Assisting States and Stakeholders in the Complicated Work of Grid Modernization
The e21 Initiative has not only provided valuable leadership in shaping a 21st century electric system in Minnesota, it’s created opportunities for utilities in the Midwest and both US coasts to learn from the process.
The Great Plains Institute (GPI), which co-convenes e21, has lent its facilitation abilities, knowledge of the utility industry, and experiences from the e21 process to assist other states and utilities as they navigate changes in utility business models. Such states and utilities are doing so by looking to modernize their grid, add more renewable energy or energy efficiency to their portfolios, and pursue other opportunities to better position them in the future. We expect this work to continue to grow in the future as more entities examine the evolving nature of the electricity industry.
Many states and utilities are challenged with an electric distribution system that is changing rapidly from what it was built on, including one-way power flows from lowest-cost central generating stations and compensation based on kilowatt hour sales. Now, distributed energy, two-way energy flows, growing energy efficiency, declining or flat sales, and customers who want more control over their energy usage and generation sources have forced stakeholders to re-evaluate their energy systems.
The response to this changing world has been very different, depending on the utility and state. Some states have undertaken wide-ranging reviews of their systems; others have not, and have dealt with changes as they arise through rate cases. Many utilities are looking to engage with their customers and regulators to prepare for a very different future; others have not.
GPI has undertaken work in many settings, from large stakeholder processes to advising utilities and states about their choices and potential impacts of those choices.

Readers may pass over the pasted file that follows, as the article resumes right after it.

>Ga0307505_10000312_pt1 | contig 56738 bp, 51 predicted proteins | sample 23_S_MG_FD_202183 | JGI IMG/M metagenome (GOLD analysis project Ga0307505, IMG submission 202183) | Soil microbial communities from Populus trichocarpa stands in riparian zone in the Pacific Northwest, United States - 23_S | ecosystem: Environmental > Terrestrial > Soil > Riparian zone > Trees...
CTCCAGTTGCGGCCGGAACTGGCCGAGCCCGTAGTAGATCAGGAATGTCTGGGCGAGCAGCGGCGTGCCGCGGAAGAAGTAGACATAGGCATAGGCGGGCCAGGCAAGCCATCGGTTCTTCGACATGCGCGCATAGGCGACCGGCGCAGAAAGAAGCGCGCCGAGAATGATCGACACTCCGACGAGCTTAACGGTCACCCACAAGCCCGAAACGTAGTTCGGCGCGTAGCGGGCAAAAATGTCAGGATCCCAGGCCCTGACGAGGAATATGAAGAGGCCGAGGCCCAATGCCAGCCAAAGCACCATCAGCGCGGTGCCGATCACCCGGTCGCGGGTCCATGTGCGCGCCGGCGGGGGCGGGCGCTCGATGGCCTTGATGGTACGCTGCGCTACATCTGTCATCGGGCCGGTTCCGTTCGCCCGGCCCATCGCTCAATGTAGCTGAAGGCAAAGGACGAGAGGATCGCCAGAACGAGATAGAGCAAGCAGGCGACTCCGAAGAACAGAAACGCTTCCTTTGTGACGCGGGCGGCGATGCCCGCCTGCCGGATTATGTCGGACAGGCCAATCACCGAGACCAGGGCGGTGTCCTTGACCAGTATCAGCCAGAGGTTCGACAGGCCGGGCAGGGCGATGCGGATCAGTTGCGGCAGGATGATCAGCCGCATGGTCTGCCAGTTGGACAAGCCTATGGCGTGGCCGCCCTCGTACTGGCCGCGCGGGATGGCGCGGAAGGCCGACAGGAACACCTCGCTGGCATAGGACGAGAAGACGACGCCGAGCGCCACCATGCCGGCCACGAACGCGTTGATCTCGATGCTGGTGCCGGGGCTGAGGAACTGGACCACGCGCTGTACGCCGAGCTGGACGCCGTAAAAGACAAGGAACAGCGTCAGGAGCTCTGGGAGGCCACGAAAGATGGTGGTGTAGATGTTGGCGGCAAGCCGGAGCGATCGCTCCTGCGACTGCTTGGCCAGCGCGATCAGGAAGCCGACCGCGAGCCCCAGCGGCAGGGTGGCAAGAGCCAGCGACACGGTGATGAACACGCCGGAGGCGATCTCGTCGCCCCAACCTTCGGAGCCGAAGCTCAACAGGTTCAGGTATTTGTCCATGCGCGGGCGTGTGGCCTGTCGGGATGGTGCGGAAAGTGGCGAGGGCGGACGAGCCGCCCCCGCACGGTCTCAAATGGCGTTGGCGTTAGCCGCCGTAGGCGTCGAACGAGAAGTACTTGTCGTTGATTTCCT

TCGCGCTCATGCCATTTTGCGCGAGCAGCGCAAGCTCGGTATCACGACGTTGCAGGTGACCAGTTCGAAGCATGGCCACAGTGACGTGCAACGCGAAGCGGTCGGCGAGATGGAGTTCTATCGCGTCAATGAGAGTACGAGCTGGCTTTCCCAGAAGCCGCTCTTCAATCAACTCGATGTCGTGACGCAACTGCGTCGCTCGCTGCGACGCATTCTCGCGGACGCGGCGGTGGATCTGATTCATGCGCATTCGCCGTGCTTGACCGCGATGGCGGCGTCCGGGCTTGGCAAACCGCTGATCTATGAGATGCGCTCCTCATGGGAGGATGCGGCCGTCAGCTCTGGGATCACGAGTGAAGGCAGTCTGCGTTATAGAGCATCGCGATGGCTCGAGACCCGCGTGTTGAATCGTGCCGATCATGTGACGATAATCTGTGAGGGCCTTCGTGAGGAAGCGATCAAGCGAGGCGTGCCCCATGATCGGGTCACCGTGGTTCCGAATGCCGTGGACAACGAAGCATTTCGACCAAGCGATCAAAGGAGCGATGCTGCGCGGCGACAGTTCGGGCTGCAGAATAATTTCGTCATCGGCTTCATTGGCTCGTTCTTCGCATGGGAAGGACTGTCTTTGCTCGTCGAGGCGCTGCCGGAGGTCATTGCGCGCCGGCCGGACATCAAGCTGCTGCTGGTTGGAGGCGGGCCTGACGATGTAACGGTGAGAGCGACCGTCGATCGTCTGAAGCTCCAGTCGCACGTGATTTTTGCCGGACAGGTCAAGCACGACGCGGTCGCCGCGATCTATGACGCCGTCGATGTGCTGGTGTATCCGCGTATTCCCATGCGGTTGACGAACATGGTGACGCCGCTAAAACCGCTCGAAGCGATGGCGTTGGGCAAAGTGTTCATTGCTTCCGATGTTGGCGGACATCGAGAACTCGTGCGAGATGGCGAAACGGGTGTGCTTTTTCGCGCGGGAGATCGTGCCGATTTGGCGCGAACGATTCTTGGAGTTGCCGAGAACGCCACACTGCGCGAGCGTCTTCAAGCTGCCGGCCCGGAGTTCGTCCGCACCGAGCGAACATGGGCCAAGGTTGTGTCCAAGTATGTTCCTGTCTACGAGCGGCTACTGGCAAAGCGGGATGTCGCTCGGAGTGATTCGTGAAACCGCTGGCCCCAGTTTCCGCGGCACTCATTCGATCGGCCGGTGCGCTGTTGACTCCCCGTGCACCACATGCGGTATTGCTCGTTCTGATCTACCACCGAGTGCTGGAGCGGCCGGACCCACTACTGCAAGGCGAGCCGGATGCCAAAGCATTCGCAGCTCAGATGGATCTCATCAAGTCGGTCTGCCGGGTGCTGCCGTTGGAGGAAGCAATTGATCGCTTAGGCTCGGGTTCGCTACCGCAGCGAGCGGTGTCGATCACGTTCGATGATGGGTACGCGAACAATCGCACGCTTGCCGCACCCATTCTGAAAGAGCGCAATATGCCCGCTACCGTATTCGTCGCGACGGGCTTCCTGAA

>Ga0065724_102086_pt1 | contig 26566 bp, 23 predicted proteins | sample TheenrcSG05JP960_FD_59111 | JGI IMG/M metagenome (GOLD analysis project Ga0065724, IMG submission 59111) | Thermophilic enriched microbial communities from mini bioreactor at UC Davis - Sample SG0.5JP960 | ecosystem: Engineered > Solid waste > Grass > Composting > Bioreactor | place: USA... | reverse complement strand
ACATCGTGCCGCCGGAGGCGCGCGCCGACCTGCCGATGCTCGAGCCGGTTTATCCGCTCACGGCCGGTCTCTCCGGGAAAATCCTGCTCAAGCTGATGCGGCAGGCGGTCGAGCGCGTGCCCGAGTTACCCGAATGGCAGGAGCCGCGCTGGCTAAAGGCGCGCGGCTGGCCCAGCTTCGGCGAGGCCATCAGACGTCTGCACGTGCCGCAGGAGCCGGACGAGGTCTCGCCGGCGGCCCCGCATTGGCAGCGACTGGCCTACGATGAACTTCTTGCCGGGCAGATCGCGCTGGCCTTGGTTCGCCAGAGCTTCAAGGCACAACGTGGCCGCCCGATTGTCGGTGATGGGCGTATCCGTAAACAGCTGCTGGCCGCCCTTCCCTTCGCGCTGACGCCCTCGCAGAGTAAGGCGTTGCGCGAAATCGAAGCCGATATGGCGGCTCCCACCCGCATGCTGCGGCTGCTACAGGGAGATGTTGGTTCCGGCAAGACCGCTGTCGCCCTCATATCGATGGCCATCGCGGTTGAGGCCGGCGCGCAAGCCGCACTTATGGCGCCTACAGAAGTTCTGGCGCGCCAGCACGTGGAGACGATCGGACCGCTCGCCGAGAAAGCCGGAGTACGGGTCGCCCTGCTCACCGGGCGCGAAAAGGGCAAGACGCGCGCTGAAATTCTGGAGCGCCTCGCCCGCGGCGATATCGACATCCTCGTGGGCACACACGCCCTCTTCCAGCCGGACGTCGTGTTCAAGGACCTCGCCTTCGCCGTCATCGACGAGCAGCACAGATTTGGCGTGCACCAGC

The e21 Process in Minnesota
GPI, in conjunction with the Center for Energy and Environment, began the e21 Initiative process in Minnesota in 2014. e21 is unique in that it was not ordered by the Minnesota Public Utility Commission, the state legislature, or the governor’s office; instead, stakeholders, including the utilities, customer groups, third-party providers, state officials, and others met to take a comprehensive look at Minnesota’s energy system of the future.
The work has consisted of three phases: Phase I involved both identifying a set of principles to guide the work, as well as developing an understanding of what the group believed to be the strengths and weaknesses of Minnesota’s system. Phase II took a more detailed look at three areas of importance: performance-based regulation, integrated resource planning, and grid modernization. White papers were issued for each issue, which you can read on the ‘Resources’ section of the e21 website.
In the third phase, e21 is continuing stakeholder education and is also “learning by doing,” helping to explore potential pilot programs and other important issues. The e21 group or subsets of stakeholders have explored time of use rates, electric vehicles, demand response, and performance-based regulation.
Because of the success of e21, GPI has been called on to assist with and talk about grid modernization efforts and the changing utility business model in a variety of forums throughout the country. Below are some examples of this work.
Rhode Island Power Sector Transformation
In 2017, Rhode Island Governor Gina Raimondo asked state agencies to design a new regulatory framework to respond to the changing conditions in the electric distribution system. Power Sector Transformation was initiated by the Rhode Island Public Utilities Commission (PUC), the Division of Public Utilities and Carriers (Division), and the Office of Energy Resources (OER), and involved a six-month process to both learn about changes in the distribution system, and develop recommendations going forward.
The process involved a series of public meetings on each of four topics: distribution system planning, utility business model, beneficial electrification, and grid connectivity and meter functionality. Experts from Rhode Island and across the country were brought in to determine what is happening around the US, but also what makes sense for Rhode Island in the future.